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More proof aspirin helps prevent heart attacks and stroke

Written by Diane Archer

More people use aspirin than any other medicine. It relieves fever, pain, swelling, and keeps blood clots from forming in your arteries. It can also help prevent cardiovascular disease and colorectal cancer, lower your risk of stroke or heart attack; and, it costs about a penny a day. In April, the U.S. Preventive Services Task Force recommended daily use of aspirin to help prevent heart attacks and stroke in 50-59 year olds at high risk of cardiovascular disease and at low risk of bleeding complications.

In short the USPSTF found moderate evidence that starting daily use of low-dose aspirin (81mg) for this population of 50-59 year olds lowers their risk of colorectal cancer and cardiovascular disease. It found less evidence of 60-69 year olds at high risk of heart disease benefiting from beginning the use of aspirin.The USPSTF did not recommend beginning use of aspirin in people under 50 or over 59 because of lack of evidence.

The benefits for initiating aspirin use for 50-59 year olds at high risk of cardiovascular disease and at low risk of bleeding complications outweigh the harms. But, for some people, aspirin can cause severe harm, including gastrointestinal ulcers and hemorrhagic stroke. Other side effects include stomach pain, skin rash, nausea, diarrhea and itching.

Talk to your doctor about whether you should be taking aspirin daily. Note that the USPSTF recommendation applies to the age range for which there may be benefits in initiating aspirin use. If you are taking aspirin, you should talk to your doctor about whether to continue or stop taking it as you age. There may be benefits to continuing aspirin use into your later years. Also, keep in mind that if you are taking aspirin you should talk to your doctor before taking ibuprofen, Advil or Motrin, to treat pain or fever.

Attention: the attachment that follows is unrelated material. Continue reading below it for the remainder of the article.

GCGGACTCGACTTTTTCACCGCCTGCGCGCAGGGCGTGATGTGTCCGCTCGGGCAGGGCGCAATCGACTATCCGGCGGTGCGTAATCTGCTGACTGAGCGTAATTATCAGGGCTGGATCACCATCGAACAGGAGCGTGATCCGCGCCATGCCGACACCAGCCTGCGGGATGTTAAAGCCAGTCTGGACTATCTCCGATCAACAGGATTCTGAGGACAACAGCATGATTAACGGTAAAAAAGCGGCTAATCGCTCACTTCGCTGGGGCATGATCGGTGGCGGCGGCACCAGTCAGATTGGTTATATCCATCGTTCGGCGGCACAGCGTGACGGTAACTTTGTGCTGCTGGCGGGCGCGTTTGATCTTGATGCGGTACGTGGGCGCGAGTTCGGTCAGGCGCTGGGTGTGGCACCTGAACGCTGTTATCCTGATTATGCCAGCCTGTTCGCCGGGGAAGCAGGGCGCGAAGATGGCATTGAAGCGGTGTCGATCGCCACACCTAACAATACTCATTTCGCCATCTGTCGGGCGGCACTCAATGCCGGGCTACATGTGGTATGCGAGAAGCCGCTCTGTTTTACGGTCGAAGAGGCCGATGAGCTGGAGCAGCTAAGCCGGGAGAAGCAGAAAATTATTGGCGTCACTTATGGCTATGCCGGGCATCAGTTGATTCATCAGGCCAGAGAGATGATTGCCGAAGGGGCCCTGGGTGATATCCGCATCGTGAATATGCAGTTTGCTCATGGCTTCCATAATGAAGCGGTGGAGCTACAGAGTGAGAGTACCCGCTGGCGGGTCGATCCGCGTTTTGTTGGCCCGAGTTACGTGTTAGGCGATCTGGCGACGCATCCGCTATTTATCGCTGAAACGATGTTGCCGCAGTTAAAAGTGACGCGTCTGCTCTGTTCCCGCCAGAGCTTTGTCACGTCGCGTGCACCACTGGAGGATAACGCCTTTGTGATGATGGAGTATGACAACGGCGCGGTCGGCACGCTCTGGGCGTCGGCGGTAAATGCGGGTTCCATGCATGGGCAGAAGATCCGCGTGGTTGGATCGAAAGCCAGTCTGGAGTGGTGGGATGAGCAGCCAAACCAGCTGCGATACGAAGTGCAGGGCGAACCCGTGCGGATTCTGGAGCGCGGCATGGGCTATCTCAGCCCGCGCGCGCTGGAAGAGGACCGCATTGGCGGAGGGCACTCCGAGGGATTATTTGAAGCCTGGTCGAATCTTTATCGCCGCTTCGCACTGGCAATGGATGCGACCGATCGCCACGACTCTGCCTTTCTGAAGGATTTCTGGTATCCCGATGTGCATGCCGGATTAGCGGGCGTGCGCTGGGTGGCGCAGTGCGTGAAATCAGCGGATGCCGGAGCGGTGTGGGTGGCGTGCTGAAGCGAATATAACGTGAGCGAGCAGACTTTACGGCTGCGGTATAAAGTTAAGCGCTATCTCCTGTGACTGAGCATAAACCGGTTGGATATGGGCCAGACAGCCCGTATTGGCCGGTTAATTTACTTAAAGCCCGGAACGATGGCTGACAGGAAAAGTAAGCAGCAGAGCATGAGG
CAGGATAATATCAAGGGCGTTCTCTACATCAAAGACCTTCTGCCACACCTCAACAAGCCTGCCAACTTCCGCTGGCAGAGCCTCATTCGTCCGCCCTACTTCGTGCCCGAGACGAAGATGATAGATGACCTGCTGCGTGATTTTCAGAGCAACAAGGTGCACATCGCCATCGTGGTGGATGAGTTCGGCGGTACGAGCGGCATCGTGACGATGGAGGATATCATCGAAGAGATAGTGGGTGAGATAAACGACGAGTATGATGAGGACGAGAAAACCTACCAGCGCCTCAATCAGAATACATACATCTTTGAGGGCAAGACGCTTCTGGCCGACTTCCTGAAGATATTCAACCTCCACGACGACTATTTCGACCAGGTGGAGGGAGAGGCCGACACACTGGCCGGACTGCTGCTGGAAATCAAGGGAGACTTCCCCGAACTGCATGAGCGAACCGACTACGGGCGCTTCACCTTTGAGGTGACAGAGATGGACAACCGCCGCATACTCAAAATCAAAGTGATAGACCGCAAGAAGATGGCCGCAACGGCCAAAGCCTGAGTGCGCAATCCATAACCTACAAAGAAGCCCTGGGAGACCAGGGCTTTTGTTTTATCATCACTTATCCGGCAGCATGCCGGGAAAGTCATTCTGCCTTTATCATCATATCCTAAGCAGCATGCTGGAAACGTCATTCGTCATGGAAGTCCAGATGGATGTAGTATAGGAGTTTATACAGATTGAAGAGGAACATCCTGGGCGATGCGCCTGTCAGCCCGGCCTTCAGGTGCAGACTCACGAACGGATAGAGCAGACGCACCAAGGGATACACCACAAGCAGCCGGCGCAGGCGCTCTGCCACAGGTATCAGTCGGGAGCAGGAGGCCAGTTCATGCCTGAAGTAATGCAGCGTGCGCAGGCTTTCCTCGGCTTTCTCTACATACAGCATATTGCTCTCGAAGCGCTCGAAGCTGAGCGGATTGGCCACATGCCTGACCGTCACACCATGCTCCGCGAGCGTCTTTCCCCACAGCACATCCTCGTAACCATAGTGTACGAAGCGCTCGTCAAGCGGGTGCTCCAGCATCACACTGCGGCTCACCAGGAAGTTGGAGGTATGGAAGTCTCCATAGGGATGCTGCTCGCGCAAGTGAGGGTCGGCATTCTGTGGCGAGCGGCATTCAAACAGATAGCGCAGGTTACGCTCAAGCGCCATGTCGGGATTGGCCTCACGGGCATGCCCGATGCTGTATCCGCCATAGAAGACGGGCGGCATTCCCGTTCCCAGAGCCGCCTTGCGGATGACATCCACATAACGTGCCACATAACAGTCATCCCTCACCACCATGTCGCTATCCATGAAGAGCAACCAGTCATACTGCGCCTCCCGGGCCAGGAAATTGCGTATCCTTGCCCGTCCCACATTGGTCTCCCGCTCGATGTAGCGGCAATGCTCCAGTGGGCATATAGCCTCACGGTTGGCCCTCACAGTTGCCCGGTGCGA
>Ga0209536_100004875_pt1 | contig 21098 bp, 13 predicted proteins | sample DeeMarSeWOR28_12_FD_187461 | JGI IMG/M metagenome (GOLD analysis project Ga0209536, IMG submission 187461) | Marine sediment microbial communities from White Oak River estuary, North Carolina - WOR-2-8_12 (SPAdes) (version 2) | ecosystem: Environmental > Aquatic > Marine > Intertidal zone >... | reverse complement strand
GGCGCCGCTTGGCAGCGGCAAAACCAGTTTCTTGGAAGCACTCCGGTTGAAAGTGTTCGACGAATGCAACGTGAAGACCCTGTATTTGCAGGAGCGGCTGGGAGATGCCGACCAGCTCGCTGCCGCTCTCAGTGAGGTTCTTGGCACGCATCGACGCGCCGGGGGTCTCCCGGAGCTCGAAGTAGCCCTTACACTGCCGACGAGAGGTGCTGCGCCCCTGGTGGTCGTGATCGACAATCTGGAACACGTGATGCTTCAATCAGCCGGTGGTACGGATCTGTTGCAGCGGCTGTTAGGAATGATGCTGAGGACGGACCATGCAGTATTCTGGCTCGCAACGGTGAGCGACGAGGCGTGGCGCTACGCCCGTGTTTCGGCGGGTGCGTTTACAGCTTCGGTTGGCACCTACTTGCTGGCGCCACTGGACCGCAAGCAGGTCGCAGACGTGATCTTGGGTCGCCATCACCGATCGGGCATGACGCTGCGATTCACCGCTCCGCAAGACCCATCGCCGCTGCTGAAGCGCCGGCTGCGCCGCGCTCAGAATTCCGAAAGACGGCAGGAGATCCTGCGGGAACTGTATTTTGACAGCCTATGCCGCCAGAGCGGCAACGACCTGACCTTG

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2 Comments

  • As an RN, BSN, I know that another very common side effect of many NSAIDs, including Aspirin is elevations in blood pressure. If you start on an aspirin regimen, keep a check on your blood pressure. Doctors generally don’t warn you of this.

  • Just recently, I read that enteric coated aspirin does not offer any protection to the stomach while actually preventing some of the aspirin from being absorbed. Do facts back this up?

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